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Part B: Mineral Rights - Part B-6: Beneficiation - Processing, Trade & Transport - 35. Beneficiation – Processing, Trade and Transport | 35.1 Institutional Framework for Beneficiation and Trade of Development Minerals

The mining law should make provision for an institutional framework for the licensing and regulation of processing, trade and transport of development minerals that is most expedient, efficient and appropriate for the promotion of the subsector. It should also be consistent with the Constitution and government structure of the country and with other laws and rights that might apply or be affected.

When these activities are conducted as part of an integrated mining operation, they should generally be licenced and regulated by the Regulating Authority as part of the integrated mining project.

However, when development mineral beneficiation is conducted separately by independent actors, depending on the scope, type and complexity of the activity, it may be licenced by a national authority or by a provincial regulating entity that coordinates with the national Regulating Authority responsible for mining. For example, licensing of a cement plant might be by a national authority whereas a crushing plant for aggregates might be licenced by a provincial or state regulating entity. Similarly, the licensing of trader/dealers who trade in a national or regional market and the licensing of transporters who transport development minerals throughout a national or regional market should be the responsibility of a national licensing authority, whereas a provincial/state regulating entity should have responsibility for the licensing of such activities that operate solely within a single province/state. Furthermore, the national licensing authority for a complex processing facility, or a nationwide or regional trader or transporter may be different than the Regulating Authority that issues mineral licences.

Multiple licences from multiple regulating entities may be necessary for these activities (e.g., business, environmental, etc.). However, licensing requirements should be tailored to the national and regional context and capabilities, avoiding overlapping and excessive burdens while protecting the public interest. Therefore an institutional framework for coordination among the regulating entities involved is highly desirable.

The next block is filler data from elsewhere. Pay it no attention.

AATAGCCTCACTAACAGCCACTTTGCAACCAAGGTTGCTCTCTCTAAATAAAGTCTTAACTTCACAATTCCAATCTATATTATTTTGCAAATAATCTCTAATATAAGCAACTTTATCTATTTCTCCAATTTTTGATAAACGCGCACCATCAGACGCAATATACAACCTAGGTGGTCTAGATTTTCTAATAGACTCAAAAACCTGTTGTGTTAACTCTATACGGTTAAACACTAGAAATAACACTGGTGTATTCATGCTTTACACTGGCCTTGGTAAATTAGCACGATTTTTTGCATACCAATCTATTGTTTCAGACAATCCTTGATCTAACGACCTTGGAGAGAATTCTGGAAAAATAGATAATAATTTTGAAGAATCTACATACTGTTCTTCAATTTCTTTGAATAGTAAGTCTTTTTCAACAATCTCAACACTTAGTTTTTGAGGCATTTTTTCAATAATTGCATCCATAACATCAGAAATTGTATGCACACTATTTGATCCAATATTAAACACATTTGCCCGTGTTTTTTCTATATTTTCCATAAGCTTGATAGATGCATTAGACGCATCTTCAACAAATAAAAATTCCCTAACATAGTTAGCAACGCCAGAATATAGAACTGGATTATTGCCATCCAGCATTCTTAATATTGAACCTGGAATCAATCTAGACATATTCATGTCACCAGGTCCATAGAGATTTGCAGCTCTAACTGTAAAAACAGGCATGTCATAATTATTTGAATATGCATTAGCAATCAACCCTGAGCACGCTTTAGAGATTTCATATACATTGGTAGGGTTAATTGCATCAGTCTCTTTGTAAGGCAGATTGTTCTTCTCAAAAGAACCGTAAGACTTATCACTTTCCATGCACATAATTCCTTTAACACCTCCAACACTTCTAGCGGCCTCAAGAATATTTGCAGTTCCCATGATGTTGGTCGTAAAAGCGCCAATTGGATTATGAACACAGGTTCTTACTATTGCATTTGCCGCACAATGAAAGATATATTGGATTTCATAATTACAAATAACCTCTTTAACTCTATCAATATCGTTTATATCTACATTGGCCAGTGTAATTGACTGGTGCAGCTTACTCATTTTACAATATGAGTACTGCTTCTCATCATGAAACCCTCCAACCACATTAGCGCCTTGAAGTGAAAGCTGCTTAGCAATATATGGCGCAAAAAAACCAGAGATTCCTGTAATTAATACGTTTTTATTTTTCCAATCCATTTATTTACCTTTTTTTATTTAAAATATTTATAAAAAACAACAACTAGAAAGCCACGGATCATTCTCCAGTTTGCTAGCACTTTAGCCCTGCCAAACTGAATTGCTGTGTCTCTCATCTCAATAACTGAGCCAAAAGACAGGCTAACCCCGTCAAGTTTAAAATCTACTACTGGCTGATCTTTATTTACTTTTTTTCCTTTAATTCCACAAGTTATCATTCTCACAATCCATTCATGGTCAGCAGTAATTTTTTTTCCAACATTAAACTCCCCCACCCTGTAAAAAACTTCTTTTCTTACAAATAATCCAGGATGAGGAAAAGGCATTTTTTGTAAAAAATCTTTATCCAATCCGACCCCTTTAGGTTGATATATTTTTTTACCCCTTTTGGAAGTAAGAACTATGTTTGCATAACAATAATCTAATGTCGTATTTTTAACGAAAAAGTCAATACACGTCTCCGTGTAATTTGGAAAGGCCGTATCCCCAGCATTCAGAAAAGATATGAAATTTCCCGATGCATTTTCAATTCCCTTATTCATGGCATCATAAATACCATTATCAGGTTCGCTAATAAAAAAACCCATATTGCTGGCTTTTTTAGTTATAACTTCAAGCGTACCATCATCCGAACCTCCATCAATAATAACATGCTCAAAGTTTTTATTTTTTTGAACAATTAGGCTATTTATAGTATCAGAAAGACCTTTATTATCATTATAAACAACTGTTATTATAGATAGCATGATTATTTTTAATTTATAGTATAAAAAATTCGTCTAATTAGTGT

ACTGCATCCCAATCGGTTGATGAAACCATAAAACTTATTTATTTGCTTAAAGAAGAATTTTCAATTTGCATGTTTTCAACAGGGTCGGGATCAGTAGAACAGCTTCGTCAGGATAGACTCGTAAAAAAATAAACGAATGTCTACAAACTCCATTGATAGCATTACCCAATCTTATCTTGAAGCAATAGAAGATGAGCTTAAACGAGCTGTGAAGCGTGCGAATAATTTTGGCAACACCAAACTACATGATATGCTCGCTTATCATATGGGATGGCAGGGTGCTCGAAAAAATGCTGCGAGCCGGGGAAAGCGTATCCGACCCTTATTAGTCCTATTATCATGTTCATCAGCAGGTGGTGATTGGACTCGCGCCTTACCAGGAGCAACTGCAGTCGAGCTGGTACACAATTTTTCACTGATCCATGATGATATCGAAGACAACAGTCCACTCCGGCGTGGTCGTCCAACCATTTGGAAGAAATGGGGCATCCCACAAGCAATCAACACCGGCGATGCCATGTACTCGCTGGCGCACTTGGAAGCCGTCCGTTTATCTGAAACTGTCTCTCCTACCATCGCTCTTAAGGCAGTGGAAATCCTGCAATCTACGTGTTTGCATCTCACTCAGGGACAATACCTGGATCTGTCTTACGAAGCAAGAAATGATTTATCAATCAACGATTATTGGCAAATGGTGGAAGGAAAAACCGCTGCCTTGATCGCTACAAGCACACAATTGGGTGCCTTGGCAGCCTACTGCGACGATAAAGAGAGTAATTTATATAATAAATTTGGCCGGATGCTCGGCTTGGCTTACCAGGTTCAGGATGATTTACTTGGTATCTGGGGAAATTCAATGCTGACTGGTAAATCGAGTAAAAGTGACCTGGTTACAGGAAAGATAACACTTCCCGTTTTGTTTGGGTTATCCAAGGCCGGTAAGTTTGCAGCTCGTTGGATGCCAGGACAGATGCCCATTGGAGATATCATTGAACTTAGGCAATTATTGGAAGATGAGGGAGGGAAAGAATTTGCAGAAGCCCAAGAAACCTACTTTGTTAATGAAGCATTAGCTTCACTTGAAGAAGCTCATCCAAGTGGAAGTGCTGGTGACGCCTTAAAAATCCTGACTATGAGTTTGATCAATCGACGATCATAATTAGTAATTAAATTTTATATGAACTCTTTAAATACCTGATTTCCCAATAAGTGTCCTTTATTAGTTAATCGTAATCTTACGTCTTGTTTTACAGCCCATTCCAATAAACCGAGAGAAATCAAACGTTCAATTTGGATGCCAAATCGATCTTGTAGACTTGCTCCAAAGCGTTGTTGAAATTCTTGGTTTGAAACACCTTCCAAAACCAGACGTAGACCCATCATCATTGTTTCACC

The mining law should specify which regulating entities or authorities are responsible for issuing standards and regulations for the implementation of the law with respect to the various activities, including in particular the sequencing of any multiple licensing requirements.

35.1. Example 1:

Article [_]

(1) Integrated projects to mine, process, transport and trade development minerals shall be licenced and regulated by the [Regulating Authority], which shall issue regulations specifying the applicable requirements consistent with the provisions of this Act.

(2) Independent processing of development minerals, whether integrated with transport and/or trade of such minerals or separate, shall be licenced and regulated by the [national regulating entity] in the case of [processing facilities specified here or in the regulations] and in all other cases by [the provincial/state regulating entity]. The national or provincial/state licensing authority shall issue regulations specifying the requirements applicable to the processing facilities, trade and transport activities for which they are the licensing authority, consistent with the provisions of this [Act][Code][Law].

(3) Independent trade in development minerals shall be licenced and regulated by the [national regulating entity] in the case of [trade activities that are national or regional in scope] and by [the provincial/state regulating entity] in the case of trade activities that are carried out solely within the province/state. The national or provincial/state licensing authority shall issue regulations specifying the requirements applicable to the trade activities for which they are the licensing authority, consistent with the provisions of this Act.